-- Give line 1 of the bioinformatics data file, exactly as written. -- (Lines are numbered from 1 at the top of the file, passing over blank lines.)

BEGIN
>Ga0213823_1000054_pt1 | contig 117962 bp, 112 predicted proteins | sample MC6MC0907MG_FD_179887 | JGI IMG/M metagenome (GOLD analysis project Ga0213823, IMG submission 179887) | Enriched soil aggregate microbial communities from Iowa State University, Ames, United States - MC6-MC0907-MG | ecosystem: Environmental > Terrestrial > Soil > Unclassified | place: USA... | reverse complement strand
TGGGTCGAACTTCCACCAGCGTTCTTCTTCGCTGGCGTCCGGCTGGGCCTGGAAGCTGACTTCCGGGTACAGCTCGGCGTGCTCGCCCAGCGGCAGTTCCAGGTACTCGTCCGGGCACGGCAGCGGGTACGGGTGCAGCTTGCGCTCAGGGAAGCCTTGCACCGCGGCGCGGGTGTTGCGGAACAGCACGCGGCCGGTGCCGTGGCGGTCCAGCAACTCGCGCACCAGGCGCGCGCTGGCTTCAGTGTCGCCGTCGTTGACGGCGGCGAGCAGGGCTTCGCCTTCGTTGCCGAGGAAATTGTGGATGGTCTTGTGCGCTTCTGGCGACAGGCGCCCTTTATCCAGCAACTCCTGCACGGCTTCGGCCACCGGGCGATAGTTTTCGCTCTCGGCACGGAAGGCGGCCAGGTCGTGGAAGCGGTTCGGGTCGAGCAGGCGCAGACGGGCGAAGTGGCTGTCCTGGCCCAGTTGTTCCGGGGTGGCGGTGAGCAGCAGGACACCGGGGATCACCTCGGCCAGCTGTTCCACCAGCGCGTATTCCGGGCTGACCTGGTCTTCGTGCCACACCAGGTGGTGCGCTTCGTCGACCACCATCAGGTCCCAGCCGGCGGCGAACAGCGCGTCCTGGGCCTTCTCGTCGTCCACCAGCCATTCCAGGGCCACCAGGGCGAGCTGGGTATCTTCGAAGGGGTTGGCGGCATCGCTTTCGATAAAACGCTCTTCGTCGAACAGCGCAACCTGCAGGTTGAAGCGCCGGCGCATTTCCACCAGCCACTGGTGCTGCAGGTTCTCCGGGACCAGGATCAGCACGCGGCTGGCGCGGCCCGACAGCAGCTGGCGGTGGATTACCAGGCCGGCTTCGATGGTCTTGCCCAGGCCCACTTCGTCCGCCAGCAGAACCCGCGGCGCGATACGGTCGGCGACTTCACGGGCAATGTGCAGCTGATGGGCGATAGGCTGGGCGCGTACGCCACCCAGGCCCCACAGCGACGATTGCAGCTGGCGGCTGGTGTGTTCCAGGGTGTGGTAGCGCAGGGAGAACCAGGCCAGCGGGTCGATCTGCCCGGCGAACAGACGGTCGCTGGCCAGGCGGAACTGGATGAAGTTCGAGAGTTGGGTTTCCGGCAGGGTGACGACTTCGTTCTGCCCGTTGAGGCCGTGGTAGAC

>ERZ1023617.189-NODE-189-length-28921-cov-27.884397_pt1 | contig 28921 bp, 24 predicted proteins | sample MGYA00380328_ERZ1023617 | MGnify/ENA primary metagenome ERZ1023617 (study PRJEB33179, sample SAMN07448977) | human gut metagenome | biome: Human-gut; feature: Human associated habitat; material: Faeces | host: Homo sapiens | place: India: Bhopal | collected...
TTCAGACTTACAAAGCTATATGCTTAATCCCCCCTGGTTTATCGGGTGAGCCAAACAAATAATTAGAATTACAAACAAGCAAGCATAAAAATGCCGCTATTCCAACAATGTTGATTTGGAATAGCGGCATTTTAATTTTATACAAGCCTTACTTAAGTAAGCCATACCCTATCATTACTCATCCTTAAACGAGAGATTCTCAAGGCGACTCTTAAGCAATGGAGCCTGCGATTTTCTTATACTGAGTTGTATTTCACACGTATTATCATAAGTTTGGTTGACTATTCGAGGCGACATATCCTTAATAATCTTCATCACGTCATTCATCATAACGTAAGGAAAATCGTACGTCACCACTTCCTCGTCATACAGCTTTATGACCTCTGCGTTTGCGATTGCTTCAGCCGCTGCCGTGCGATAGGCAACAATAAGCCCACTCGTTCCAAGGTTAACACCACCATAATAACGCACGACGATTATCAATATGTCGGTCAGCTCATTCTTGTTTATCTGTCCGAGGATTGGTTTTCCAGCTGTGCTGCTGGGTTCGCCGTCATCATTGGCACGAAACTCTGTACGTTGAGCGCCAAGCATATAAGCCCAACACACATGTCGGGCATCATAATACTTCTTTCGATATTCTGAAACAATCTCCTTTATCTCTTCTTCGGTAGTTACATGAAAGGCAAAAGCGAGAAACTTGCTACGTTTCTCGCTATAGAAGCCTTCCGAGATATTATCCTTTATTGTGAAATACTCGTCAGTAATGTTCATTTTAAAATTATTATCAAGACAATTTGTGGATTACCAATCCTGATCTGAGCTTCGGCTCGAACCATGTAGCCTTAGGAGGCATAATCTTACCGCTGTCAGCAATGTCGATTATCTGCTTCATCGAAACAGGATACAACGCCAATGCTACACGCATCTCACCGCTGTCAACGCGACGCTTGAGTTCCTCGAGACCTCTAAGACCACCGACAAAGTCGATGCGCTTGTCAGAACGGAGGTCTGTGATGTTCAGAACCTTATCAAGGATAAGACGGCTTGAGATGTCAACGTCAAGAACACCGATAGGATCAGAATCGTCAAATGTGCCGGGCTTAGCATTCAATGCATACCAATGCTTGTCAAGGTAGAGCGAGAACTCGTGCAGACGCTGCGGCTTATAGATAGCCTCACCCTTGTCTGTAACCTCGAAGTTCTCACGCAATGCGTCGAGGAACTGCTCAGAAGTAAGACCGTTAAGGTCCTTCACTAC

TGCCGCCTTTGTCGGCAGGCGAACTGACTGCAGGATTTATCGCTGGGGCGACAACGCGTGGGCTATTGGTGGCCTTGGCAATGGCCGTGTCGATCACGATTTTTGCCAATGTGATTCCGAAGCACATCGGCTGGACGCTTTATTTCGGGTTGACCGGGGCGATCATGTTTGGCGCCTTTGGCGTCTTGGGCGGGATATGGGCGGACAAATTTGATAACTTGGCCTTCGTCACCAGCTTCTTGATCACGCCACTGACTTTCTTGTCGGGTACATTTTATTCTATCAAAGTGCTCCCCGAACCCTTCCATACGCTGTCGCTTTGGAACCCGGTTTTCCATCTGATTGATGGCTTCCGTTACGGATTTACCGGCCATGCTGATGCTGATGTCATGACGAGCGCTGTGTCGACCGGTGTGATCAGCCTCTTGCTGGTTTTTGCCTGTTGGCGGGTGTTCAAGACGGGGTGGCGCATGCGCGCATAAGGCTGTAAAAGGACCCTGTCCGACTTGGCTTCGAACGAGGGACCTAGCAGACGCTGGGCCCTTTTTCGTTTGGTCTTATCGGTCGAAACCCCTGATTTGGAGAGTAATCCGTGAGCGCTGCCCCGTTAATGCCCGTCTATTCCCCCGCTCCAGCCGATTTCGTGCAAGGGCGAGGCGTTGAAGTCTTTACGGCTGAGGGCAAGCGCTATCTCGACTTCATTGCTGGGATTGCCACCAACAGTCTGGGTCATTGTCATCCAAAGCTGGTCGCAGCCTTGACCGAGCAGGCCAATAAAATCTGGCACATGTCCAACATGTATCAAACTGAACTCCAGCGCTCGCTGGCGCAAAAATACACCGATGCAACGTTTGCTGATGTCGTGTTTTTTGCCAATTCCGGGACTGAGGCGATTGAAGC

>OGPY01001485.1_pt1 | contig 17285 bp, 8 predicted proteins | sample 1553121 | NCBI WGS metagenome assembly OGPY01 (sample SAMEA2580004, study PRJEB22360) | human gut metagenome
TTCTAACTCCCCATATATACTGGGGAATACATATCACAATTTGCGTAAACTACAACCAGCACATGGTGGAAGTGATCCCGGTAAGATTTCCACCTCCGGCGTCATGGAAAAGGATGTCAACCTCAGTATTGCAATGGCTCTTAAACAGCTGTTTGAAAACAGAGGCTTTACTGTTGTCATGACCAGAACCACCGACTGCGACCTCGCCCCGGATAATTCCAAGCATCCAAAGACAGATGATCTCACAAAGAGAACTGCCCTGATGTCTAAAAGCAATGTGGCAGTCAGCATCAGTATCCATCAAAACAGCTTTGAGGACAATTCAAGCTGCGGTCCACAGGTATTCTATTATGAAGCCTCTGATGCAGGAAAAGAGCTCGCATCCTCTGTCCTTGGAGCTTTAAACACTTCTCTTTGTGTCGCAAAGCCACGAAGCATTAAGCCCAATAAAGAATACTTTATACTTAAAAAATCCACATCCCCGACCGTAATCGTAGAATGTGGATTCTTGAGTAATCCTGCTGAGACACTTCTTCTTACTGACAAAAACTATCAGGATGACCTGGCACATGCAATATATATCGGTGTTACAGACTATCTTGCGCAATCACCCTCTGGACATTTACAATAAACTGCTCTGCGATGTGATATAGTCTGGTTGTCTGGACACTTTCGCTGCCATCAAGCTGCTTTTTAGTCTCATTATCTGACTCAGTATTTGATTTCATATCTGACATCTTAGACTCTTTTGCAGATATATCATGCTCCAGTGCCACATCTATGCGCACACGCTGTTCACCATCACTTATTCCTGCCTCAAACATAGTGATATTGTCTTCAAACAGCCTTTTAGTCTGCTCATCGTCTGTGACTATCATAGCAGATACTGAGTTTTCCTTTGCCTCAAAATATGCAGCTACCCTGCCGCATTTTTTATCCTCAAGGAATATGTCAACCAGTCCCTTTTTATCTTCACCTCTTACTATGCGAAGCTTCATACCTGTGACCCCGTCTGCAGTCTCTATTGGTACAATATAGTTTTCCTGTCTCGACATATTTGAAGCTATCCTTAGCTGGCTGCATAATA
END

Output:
>Ga0213823_1000054_pt1 | contig 117962 bp, 112 predicted proteins | sample MC6MC0907MG_FD_179887 | JGI IMG/M metagenome (GOLD analysis project Ga0213823, IMG submission 179887) | Enriched soil aggregate microbial communities from Iowa State University, Ames, United States - MC6-MC0907-MG | ecosystem: Environmental > Terrestrial > Soil > Unclassified | place: USA... | reverse complement strand